The second band on the world stage was Slapdash Tavern from Delhi. They played a really tight blues set, starting with ‘Superstition‘ and an excellent rendition of the blues classic ‘Hoochie Coochie Man‘. The guitarist showed snippets of his talent throughout the set, but the harmonica stole the spotlight in this one. This was followed by a couple of originals which were very bluesy but also pacier and more riff oriented. Slapdash Jam got the non-blues fans to notice them too. The rhythm section stole the spotlight in the originals. The vocals could have done better to match the intensity of the instruments. But a couple of really tasteful bass and guitar solos more than compensated for it.
Aabha Hanjura, the winner of Indian Idol, failed to stir as much of a favourable sentiment. While she clearly has an undeniably great tone and wonderful vocal control, her key and notes seemed too unsynchronized with the rest of the band. Even classics like Khun Faya Khun failed to impress despite Aabhas pitch perfect aalaps and breath control, due to the mismatch within the band. But the band wasnt to blame entirely. The sound on the vocal monitors was giving trouble and the band tried to get this fixed, all through their set, but to no avail.
Shanker Tucker and his band stepped on stage to a roar of applause. The Common Colors World Stage witnessed a range of demographics, each band having its core regional audience. Shanker Tucker, though, seemed to draw an amalgam of various demographics throughout India and beyond. You could see that his music transcends regional barriers. Mugdha Hasabnis joined him on vocals, Puneet Gabriel on guitars, Amit Mishra on Tabla and Jake Charkey on electric cello and bass. Their set started with an alaap on the clarinet leading into Saawan. They had a very organic sound which was very simple and melodious to hear. Their rendition of Munbe Va was faster than the Shruthi Box version. The ambient keyboard sounds were replaced by a strummy guitar part which made the song a little more groovy and catchy. Oas ki Boond was a message against the Delhi rape incident and a tribute to women. It was slow and filled with emotion.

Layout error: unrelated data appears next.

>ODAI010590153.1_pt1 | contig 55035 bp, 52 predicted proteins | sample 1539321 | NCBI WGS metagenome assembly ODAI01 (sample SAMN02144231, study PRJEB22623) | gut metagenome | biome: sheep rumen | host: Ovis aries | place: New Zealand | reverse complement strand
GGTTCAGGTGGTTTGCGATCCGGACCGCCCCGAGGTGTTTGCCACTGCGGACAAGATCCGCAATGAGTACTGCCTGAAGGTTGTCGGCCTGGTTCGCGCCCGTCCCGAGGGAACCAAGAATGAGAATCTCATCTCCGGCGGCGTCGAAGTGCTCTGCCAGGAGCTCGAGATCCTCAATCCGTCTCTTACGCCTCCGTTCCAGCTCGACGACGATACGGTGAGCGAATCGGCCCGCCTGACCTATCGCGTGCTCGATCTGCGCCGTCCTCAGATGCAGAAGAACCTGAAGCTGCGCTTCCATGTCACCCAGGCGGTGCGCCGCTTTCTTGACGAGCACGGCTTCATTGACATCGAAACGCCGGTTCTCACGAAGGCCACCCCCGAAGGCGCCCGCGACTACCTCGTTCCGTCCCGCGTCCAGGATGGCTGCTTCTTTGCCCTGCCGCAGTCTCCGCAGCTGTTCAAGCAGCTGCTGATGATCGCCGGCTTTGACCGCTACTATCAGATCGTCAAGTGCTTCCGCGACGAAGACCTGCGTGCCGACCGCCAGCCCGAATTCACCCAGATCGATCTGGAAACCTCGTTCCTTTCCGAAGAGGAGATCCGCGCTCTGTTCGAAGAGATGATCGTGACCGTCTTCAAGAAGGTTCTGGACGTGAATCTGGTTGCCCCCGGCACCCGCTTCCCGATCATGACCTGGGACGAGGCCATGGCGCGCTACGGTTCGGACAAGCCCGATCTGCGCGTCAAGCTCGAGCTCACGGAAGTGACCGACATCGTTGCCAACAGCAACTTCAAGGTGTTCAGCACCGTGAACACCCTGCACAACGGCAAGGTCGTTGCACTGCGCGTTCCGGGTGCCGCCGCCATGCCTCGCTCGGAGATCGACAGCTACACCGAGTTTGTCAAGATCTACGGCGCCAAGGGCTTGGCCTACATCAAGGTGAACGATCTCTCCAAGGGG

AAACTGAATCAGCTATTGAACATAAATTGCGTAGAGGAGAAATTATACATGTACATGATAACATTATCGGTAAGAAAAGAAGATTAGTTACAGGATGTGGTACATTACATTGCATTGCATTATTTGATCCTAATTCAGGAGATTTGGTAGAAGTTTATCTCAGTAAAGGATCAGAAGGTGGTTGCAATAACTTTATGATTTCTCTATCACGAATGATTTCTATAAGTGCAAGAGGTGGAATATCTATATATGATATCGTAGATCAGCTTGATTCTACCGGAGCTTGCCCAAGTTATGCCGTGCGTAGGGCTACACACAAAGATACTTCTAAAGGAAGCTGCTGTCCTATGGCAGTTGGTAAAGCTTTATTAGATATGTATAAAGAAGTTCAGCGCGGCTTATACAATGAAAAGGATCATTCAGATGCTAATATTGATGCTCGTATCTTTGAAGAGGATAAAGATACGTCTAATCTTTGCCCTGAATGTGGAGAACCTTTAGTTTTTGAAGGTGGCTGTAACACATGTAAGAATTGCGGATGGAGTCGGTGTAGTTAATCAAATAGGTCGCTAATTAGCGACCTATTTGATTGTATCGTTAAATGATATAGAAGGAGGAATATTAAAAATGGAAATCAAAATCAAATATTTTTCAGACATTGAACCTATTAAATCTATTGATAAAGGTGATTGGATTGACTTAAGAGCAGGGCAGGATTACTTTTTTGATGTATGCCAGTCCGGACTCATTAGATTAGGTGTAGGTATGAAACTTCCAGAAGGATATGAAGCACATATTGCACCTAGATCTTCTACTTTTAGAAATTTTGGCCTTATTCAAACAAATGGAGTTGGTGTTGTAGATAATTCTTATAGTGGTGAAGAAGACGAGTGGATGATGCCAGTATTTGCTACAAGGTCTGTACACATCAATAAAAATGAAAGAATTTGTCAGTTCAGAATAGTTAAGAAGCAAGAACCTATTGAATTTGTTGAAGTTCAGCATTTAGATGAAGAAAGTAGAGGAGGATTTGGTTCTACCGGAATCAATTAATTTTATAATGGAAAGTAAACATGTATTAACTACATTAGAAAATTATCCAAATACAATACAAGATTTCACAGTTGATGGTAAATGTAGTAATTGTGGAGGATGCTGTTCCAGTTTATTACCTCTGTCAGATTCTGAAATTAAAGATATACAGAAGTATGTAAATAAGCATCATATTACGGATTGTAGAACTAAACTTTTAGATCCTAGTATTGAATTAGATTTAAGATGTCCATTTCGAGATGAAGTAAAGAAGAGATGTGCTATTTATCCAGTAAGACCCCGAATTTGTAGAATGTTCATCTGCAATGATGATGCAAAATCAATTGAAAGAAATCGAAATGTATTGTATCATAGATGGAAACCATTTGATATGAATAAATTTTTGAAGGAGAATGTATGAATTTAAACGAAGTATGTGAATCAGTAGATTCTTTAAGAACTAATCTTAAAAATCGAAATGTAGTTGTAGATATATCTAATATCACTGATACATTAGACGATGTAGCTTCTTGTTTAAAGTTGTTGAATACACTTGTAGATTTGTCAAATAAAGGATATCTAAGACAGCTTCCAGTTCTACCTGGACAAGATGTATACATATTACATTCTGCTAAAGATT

Avial was the last band on stage for the night. After a painfully long soundcheck, they opened their set with a lyrically and musically boisterous Kali. Seconds into their set, the crowd was already going berserk. And why wouldnt they? When a band speaks to people solely through their music, and manages to win their hearts despite the fact that their lyrics are not understood by everyone, you can tell that their performance would be nothing short of iconic. Especially endearing was the rigour with which the crowd cheered and sang along with their imperfect accents and incorrect pronunciations, especially to the clear favourite song of the evening Chekele. The performance ended both literally and figuratively, on a high note. Thanks to Avial, nobody was going home that day without feeling contentment. As groups of slightly tipsy, but still effervescent people left the Common Colors World Stage for the day, you could tell that they were anything but tired and if they were high, it wasnt just the beer!
Headliners Hoobastank went on stage well before what was thought to be their slot. Numbers in the crowd grew as Hoobastank performed hits such as This is Gonna Hurt, Inside of You and Same Direction. They even got a small moshpit going during the outro of Crawling in the Dark. Singer Doug Robb spoke of how hed almost lost his voice thanks to a bout of pneumonia that he was on medication for a while before he could sing again. It was a shame to see chants for The Reason (admittedly their most famous song) throughout their set although when it did arrive, the crowd lapped up every moment of it. It was exactly the cigarette-lighter-in-the-air, shouting-out-the-chorus, group hug sort of moment that everyone hoped it would be. Hoobastank played their part too by milking the song to just the right amount. They played Out of Control as their encore as some fans restarted The Reason chants while the others danced. A few even passed out on the lawns.